Washington: Bullying isn't restricted to youngsters. A study shows that it is a trend that can make life miserable for academics too.
Bullying can happen anywhere, to anyone, and a Rutgers-Camden nursing scholar has shed light on how it is becoming increasingly common in academia.
"What worries me is the impact that bullying is having on the ability to recruit and retain quality educators," says Janice Beitz, a professor at the Rutgers School of Nursing-Camden. "It has become a disturbing trend."
Beitz is the co-author of "Social Bullying in Nursing Academia", an article published in the September/October 2013 edition of Nurse Educator that draws upon interviews of 16 nursing professors who were the victims of social bullying in an academic nursing workplace.
"We don't know how widespread this is, but it exists," says Beitz, who said she too was bullied in her career. "Not many people look at bullying in the academic environment. We wanted to raise awareness of it."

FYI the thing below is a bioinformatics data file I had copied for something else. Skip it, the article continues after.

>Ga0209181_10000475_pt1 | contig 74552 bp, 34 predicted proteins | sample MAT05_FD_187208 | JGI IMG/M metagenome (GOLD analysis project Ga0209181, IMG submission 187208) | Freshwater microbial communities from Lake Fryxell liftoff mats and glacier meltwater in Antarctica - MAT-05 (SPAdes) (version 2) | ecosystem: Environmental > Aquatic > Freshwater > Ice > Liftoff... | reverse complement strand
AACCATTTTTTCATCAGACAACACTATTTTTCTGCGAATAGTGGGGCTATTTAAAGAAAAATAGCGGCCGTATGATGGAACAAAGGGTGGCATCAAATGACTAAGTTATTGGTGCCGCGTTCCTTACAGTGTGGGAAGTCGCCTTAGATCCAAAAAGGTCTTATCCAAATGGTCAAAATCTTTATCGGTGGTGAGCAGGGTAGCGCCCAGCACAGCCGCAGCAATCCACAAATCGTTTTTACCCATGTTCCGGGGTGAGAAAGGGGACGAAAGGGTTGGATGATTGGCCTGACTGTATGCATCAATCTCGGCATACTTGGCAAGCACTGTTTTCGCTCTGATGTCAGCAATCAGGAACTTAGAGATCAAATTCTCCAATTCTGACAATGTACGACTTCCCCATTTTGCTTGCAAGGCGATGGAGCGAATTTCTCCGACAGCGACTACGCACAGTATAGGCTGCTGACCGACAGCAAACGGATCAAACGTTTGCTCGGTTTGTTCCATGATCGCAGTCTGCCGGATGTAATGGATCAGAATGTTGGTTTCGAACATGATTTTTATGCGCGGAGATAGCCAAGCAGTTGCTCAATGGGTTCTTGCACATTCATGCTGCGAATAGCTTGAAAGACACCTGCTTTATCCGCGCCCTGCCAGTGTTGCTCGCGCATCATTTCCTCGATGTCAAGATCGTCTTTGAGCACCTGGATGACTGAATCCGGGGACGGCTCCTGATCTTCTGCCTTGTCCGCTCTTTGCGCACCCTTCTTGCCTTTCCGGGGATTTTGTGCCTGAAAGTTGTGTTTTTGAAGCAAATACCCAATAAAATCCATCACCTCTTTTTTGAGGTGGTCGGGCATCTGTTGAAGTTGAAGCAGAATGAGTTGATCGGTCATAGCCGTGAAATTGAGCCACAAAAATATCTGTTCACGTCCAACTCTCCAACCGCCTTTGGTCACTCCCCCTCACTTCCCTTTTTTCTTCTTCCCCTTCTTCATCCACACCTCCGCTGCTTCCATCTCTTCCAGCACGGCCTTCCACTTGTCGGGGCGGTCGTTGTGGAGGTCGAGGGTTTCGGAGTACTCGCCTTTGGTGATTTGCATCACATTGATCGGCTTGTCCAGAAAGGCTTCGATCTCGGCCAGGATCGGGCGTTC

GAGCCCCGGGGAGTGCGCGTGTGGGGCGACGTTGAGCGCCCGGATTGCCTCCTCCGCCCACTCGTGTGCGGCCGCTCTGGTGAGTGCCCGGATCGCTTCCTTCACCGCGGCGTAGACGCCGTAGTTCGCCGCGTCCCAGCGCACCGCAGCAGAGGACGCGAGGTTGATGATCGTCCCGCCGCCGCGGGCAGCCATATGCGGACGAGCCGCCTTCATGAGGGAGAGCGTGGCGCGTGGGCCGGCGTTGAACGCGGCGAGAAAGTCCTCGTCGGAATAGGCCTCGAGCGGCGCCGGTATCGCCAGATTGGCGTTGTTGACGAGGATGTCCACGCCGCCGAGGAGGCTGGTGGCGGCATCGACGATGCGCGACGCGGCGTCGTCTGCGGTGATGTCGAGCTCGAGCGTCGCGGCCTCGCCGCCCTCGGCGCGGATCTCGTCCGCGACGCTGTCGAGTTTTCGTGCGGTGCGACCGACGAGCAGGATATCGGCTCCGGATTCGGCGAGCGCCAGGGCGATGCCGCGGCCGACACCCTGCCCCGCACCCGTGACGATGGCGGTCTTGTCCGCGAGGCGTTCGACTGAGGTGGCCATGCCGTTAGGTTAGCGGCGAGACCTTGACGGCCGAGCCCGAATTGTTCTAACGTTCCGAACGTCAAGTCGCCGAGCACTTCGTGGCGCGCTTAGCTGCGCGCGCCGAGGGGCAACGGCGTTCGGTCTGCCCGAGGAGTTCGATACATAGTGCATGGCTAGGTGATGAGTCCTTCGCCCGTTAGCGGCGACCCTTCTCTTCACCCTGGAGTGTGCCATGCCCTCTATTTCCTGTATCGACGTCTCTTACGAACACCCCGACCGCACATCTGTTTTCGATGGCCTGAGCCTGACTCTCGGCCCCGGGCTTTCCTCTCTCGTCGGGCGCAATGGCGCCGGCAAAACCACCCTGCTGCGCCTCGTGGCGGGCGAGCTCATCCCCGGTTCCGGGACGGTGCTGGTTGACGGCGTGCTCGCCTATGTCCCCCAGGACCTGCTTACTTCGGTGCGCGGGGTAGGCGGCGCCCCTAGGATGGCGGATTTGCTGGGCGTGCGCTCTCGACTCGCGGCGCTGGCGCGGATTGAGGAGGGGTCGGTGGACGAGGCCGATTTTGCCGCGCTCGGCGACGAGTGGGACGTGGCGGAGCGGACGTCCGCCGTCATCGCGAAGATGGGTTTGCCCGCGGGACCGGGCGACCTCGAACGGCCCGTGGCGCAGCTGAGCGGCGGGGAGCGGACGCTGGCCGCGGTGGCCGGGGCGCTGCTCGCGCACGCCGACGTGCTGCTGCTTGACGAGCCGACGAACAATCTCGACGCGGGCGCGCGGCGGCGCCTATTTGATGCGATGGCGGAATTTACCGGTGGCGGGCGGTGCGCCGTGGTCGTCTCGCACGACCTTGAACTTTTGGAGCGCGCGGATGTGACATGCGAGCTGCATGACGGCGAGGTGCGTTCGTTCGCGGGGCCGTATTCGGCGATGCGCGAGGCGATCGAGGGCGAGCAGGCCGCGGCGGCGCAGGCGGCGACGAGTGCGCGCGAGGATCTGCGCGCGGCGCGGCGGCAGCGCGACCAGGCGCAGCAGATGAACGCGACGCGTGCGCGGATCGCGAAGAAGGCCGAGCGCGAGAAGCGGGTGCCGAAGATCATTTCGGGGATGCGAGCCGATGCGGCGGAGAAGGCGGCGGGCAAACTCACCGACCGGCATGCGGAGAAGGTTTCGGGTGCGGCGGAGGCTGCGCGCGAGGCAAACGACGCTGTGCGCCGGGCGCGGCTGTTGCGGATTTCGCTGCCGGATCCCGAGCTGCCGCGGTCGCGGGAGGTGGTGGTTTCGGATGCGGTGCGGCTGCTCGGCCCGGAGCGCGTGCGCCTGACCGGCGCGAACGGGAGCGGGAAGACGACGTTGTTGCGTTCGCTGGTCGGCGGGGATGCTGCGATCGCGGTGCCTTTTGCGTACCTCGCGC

In the study, Beitz notes that among the most common cases of bullying, academic administrators are targeting faculty, but in some cases, faculty are bullying other faculty members or their administrative superiors, reports Science Daily.
"The bully can make life miserable for the target," she explained.
"That's because in an administrative role, a bully has the power to make decisions about the target. Part of it is the unique nature of higher education."
"The tenure process is different than any other environment. Administrators in academia have power over colleagues, and sometimes that power causes them to bully their subordinates," she said.